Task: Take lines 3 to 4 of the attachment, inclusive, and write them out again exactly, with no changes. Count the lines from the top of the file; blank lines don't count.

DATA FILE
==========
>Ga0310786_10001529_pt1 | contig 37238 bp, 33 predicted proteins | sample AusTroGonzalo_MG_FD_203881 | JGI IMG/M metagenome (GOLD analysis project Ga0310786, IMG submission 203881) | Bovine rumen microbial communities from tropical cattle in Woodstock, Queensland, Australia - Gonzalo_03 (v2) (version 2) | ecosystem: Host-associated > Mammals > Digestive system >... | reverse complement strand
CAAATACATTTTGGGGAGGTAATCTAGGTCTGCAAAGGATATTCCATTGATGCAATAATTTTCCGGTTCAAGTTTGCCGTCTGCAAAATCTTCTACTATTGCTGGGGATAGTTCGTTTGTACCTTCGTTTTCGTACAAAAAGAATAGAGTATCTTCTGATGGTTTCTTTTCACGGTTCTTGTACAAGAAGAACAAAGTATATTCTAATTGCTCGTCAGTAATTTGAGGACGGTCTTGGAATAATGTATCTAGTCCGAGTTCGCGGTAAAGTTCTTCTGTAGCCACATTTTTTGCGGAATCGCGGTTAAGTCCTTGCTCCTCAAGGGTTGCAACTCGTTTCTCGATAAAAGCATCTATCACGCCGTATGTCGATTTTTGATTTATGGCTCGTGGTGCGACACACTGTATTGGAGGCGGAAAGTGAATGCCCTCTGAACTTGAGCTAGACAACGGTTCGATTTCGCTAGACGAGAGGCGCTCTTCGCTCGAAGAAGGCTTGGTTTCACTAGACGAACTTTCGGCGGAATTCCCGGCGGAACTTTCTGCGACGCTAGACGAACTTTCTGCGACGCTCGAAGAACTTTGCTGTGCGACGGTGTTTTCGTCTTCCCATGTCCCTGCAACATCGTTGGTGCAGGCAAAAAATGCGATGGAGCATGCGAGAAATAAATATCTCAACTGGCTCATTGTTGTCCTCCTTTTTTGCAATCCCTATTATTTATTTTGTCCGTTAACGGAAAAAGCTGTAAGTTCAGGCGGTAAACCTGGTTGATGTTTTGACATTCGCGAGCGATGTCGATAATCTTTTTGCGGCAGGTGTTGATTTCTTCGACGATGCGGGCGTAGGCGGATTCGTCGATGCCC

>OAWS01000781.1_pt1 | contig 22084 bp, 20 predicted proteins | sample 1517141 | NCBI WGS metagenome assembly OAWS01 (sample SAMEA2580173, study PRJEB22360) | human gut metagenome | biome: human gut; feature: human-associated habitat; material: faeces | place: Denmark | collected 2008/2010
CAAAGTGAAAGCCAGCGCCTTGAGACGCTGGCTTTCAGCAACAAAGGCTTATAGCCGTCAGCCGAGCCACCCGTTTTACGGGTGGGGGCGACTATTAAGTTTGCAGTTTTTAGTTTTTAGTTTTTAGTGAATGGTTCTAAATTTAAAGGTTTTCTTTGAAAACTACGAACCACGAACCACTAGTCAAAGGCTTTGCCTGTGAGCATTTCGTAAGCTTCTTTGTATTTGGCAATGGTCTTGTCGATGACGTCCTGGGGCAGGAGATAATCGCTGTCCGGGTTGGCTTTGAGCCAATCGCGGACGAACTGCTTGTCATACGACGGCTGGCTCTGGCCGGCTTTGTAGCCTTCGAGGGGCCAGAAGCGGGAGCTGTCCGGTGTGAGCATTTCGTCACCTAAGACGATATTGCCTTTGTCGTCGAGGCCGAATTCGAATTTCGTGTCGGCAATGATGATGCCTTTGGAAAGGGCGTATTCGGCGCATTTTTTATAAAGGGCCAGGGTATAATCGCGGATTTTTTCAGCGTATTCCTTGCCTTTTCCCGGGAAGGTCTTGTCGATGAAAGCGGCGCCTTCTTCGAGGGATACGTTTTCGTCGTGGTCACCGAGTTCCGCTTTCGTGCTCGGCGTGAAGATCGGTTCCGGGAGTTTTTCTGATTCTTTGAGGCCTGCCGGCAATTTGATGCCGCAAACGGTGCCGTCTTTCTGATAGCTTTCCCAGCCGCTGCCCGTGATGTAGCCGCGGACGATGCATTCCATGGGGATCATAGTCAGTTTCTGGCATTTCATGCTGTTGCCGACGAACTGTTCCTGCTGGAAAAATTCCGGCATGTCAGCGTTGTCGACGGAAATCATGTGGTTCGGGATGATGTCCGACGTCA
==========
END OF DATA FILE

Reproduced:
>OAWS01000781.1_pt1 | contig 22084 bp, 20 predicted proteins | sample 1517141 | NCBI WGS metagenome assembly OAWS01 (sample SAMEA2580173, study PRJEB22360) | human gut metagenome | biome: human gut; feature: human-associated habitat; material: faeces | place: Denmark | collected 2008/2010
CAAAGTGAAAGCCAGCGCCTTGAGACGCTGGCTTTCAGCAACAAAGGCTTATAGCCGTCAGCCGAGCCACCCGTTTTACGGGTGGGGGCGACTATTAAGTTTGCAGTTTTTAGTTTTTAGTTTTTAGTGAATGGTTCTAAATTTAAAGGTTTTCTTTGAAAACTACGAACCACGAACCACTAGTCAAAGGCTTTGCCTGTGAGCATTTCGTAAGCTTCTTTGTATTTGGCAATGGTCTTGTCGATGACGTCCTGGGGCAGGAGATAATCGCTGTCCGGGTTGGCTTTGAGCCAATCGCGGACGAACTGCTTGTCATACGACGGCTGGCTCTGGCCGGCTTTGTAGCCTTCGAGGGGCCAGAAGCGGGAGCTGTCCGGTGTGAGCATTTCGTCACCTAAGACGATATTGCCTTTGTCGTCGAGGCCGAATTCGAATTTCGTGTCGGCAATGATGATGCCTTTGGAAAGGGCGTATTCGGCGCATTTTTTATAAAGGGCCAGGGTATAATCGCGGATTTTTTCAGCGTATTCCTTGCCTTTTCCCGGGAAGGTCTTGTCGATGAAAGCGGCGCCTTCTTCGAGGGATACGTTTTCGTCGTGGTCACCGAGTTCCGCTTTCGTGCTCGGCGTGAAGATCGGTTCCGGGAGTTTTTCTGATTCTTTGAGGCCTGCCGGCAATTTGATGCCGCAAACGGTGCCGTCTTTCTGATAGCTTTCCCAGCCGCTGCCCGTGATGTAGCCGCGGACGATGCATTCCATGGGGATCATAGTCAGTTTCTGGCATTTCATGCTGTTGCCGACGAACTGTTCCTGCTGGAAAAATTCCGGCATGTCAGCGTTGTCGACGGAAATCATGTGGTTCGGGATGATGTCCGACGTCA